Closing in on the Robot Age! But it this a good thing?

Ever see those futuristic movies where robots roam freely in a happy Utopian society? Those images are racing upon us but a society that benefits more with robots maybe more fiction than fact. Technological breakthroughs has fostered an uprising in machine ability allowing them to perform knowledge and service jobs. Consequently, this breakthrough has negative externalities in the job market for lower income individuals. The biggest scare for economists is that robots will replace people in lower and middle class jobs.

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Machines that can mimic the human mind will drive workers out of the labor force and reduce the share of working age adults. Organizations of economic cooperation and development have reported that Americans workforce are acquiring skills at a slower rate than other countries and past statistics. Additionally, a recent New York times poll of Americans between 27 and 54 illustrated that 37 percent of the sample were out of work due to technological replacements. With the lack of acquiring skills and the dilemma of structural and frictional unemployment, the American labor force can be projected to dwindle.

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Australian Outback, for example, uses self-driving trucks for ore mines that will soon be able to carry ore to a port at least 300 miles away. A system this prominent in America will crush the job market for truck drivers, who are well in the middle class range of 25,000 to 76,500.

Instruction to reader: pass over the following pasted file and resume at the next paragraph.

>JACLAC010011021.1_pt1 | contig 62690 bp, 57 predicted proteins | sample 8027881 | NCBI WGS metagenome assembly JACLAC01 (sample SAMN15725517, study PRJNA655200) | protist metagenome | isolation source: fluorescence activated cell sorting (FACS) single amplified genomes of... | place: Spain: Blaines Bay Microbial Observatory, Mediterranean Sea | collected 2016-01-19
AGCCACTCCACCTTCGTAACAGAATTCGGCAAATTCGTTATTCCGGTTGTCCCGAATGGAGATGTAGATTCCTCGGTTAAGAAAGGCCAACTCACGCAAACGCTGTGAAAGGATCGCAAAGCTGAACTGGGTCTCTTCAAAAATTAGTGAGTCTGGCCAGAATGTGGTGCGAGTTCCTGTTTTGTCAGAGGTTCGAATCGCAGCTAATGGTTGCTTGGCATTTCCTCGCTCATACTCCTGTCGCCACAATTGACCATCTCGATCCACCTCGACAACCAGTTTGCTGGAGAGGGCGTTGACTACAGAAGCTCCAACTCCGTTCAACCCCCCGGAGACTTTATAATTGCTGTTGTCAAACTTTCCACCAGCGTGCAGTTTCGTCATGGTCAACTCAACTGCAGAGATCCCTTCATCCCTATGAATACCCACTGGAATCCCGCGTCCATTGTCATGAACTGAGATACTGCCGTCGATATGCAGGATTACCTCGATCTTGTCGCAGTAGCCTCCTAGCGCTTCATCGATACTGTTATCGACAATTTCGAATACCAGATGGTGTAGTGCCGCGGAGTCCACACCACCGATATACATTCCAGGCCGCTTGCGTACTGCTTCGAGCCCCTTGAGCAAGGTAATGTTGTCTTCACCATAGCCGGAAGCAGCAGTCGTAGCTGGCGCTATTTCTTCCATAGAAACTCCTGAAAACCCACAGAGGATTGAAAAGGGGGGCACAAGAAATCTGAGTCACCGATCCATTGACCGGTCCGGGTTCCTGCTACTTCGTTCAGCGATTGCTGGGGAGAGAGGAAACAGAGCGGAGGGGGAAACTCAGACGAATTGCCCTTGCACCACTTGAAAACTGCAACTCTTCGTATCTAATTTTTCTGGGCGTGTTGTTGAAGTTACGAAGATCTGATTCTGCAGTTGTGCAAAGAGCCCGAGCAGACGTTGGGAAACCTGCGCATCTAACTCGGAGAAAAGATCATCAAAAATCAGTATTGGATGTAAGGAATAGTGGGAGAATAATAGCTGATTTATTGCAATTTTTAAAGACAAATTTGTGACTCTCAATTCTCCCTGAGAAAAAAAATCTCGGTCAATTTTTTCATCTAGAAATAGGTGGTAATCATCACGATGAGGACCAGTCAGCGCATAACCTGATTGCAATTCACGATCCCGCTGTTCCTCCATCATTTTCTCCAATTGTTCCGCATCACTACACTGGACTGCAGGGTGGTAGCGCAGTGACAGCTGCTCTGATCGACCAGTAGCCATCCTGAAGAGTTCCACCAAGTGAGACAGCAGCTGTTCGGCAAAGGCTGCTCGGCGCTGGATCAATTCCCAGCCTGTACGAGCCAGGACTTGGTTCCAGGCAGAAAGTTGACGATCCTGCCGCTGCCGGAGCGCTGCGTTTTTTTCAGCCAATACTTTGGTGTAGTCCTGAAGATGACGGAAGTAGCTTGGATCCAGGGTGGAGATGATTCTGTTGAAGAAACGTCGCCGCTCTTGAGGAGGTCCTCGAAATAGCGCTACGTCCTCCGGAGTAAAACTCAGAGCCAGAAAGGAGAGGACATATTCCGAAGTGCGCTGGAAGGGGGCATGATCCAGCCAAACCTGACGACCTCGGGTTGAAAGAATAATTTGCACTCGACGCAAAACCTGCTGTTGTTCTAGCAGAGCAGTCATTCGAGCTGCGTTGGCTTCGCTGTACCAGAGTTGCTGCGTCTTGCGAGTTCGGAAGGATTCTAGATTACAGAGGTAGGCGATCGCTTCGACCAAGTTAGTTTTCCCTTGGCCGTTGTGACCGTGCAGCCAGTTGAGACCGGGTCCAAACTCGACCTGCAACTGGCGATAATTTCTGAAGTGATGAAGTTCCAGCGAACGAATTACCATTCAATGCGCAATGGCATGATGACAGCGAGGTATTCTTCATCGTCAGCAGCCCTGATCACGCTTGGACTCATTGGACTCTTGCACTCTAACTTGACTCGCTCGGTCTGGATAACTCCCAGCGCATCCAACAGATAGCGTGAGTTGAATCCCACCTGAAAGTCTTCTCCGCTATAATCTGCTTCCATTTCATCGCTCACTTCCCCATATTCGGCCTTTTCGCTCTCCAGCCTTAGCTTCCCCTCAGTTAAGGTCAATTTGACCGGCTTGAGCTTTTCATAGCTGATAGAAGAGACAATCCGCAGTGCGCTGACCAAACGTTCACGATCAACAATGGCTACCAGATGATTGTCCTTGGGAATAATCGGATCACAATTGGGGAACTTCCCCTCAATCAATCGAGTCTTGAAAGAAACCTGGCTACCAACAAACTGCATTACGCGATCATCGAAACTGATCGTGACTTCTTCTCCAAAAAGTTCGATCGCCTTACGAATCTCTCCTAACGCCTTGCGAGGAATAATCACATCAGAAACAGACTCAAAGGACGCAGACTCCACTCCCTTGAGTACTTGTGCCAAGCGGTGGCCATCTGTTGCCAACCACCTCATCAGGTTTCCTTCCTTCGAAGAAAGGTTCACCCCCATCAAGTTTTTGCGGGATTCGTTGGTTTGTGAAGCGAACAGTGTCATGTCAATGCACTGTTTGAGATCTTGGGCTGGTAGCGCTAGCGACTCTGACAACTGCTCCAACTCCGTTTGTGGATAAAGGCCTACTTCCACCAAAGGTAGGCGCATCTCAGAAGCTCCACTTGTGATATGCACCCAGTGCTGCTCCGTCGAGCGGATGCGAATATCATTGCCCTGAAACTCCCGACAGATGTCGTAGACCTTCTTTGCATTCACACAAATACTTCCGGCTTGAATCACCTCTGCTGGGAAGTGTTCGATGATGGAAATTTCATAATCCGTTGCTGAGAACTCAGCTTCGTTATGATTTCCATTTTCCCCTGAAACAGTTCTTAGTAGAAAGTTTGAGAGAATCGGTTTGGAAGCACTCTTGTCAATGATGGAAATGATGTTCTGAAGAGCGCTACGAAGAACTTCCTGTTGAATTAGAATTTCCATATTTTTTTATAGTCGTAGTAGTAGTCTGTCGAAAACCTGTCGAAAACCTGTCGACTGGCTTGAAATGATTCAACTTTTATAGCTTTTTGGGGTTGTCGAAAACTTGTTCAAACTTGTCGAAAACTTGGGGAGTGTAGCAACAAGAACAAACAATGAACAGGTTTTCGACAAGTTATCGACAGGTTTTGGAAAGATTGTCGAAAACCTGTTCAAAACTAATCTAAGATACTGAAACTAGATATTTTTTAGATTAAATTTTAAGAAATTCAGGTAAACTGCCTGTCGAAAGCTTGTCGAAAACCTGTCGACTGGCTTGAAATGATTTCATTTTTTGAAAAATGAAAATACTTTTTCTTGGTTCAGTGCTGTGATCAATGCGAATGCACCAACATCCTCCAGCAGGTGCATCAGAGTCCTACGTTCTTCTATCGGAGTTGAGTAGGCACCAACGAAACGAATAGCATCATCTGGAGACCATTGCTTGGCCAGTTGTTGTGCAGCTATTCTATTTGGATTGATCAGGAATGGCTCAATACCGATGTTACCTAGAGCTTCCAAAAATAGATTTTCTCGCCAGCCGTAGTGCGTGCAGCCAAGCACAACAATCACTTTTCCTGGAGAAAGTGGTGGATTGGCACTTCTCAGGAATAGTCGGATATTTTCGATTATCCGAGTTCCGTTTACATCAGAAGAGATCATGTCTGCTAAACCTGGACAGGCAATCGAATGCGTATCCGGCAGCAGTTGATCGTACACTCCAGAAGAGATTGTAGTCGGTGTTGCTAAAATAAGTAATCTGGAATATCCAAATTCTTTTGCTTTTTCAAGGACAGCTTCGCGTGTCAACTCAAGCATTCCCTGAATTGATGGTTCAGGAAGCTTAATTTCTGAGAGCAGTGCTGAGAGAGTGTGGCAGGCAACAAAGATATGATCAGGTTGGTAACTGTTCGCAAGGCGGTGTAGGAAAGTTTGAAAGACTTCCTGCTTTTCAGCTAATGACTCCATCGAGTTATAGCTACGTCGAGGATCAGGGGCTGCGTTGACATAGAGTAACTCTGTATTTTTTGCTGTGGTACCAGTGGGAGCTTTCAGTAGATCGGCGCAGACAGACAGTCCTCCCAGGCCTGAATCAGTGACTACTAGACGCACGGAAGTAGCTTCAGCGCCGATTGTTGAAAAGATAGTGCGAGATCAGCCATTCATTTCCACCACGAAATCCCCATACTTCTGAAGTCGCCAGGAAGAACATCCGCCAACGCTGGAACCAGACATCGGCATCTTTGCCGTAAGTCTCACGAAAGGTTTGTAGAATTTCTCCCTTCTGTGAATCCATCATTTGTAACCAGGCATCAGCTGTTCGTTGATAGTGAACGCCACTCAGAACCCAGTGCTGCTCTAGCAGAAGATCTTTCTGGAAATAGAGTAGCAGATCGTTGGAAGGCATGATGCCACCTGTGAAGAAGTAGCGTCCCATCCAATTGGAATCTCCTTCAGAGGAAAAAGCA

Though production and wealth may increase, Automation will allow America to produce more with less workers. Some economist argue that this boom in technology and wealth will simply create income inequality and keep lower paying jobs stagnant.  They state that it will simply polarize the labor market but that seems to be a rather optimistic outlook.

Many middle and lower class jobs still require a considerable amount of education and skill to enter the job market now. With education and skill acquisition already being a factor, removing the availability of these jobs by introducing robots will only produce more problems with unemployment. New jobs may stem from the advancement of technology, but what is the likely hood that understanding and then writing the linguistics of technologies software will be any easier. Maybe there’s a way to slow down this technology boom. I mean did I, Robot and Terminator not scare us enough?

-Kalif Raymond

http://blogs.wsj.com/economics/2015/02/17/the-robots-are-coming-for-your-paycheck/

http://blogs.wsj.com/economics/2015/02/25/be-calm-robots-arent-about-to-take-your-job-mit-economist-says/

http://www.wsj.com/articles/what-clever-robots-mean-for-jobs-1424835002

http://www.nytimes.com/2014/12/16/upshot/as-robots-grow-smarter-american-workers-struggle-to-keep-up.html?_r=0&abt=0002&abg=1

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3 thoughts on “Closing in on the Robot Age! But it this a good thing?

  1. richardbarber68

    This is an interesting blog post on new technology. I feel that this is something that is a blessing and a curse. The blessing is new technology would create smoother transitions for many aspects of life. Things become easier and more efficient. The curse is structural unemployment. People that are not highly skilled will eventually have trouble finding another job without trying to aquire new skills.

    Reply
  2. Victor Matheson

    Nice post with good visuals. I think this may be an even bigger socialogical problem than an economic one. We can always redistribute income to the technologically jobless, but can we redistribute self-worth. Maybe the bigger terror is the cruise ship in Wall-E rather than Arnold in T2.

    Reply
  3. jackcurran7

    This is both an interesting and kind of scary post. As Rich points out, technological advances usually create greater efficiency, but at what cost? If it keeps lower/middle class workers out of the workforce, can we justify the utilization of “robots” in the labor force?

    Reply

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